Because of the strong emphasis on community, wisdom holds a high value in most African cultures. Wisdom is often valued more highly than either wealth or power. Wisdom has to do with living well, and living in such a way that one is held in high esteem and well-spoken of by others. In Africa, one’s reputation as being wise is highly valued by both the wealthy and the poor. Many African proverbs and sayings have been passed down from one generation to another through oral tradition.
Blessing, Curse, and Retributive Justice
The occurrence of blessings and curses is common throughout the Bible. In the Old Testament the concept of blessing is a significant theme, especially with the patriarchs. Curses are also seen in the Old Testament. Noah, for example, cursed Canaan, the son of Ham (Genesis 9:25). In the Bible, such blessings and curses spoken against individuals came to pass.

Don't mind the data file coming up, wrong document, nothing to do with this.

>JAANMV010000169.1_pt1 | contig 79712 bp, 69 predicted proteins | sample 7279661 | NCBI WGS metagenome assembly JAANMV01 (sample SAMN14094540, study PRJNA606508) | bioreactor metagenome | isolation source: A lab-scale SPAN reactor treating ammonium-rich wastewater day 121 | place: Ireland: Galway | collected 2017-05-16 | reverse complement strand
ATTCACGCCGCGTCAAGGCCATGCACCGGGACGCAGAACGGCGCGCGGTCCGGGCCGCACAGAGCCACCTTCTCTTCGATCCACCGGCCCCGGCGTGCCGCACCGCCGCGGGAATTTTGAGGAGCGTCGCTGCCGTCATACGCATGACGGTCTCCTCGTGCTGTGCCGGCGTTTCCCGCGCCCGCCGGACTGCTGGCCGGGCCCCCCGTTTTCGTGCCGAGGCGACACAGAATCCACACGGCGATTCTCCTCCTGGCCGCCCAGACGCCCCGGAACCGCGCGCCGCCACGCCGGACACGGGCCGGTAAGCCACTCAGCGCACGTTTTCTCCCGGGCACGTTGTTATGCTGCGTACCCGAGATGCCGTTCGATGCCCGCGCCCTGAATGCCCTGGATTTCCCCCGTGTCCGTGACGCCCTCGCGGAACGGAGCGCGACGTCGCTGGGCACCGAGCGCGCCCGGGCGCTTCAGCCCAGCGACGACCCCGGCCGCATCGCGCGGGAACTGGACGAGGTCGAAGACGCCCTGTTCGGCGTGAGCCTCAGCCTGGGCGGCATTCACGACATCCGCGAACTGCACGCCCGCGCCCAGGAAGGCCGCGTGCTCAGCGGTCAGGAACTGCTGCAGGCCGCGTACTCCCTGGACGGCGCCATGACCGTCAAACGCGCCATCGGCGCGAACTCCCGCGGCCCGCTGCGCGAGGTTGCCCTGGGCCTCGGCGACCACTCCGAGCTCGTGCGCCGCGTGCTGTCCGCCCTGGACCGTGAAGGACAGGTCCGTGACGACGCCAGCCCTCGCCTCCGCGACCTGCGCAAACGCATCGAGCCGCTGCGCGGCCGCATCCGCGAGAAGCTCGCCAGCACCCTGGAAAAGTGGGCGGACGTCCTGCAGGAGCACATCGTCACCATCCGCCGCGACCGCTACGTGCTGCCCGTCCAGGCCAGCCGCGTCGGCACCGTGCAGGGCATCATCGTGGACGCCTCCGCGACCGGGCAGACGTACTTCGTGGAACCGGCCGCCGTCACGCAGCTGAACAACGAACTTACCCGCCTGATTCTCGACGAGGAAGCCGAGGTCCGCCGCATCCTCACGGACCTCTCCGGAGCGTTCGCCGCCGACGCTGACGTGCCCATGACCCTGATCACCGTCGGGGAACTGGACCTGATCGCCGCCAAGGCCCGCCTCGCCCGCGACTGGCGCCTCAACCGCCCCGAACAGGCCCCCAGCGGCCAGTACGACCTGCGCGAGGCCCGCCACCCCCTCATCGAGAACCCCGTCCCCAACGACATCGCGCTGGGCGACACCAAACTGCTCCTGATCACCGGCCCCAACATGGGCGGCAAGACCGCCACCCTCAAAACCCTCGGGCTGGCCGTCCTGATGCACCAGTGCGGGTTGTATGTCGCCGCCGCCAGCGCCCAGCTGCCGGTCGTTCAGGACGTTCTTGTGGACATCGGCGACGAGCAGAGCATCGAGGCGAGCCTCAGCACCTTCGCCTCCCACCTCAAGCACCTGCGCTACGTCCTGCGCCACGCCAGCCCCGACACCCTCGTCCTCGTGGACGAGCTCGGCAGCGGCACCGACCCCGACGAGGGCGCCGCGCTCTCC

The concepts of blessing and curse are also very common in African cultures. Elders or those in a place of spiritual authority will utter blessings and curses against individuals. A belief in “generational curse or sin” has gained popularity among some believers in Africa. However, many theologians and Christian teachers in Africa have denounced this concept as not being similar to biblical blessing and cursing but rather being influenced by traditional thinking. As Christians, we do not have to be bound by or held responsible for the sins of our parents (Ezekiel 18:20).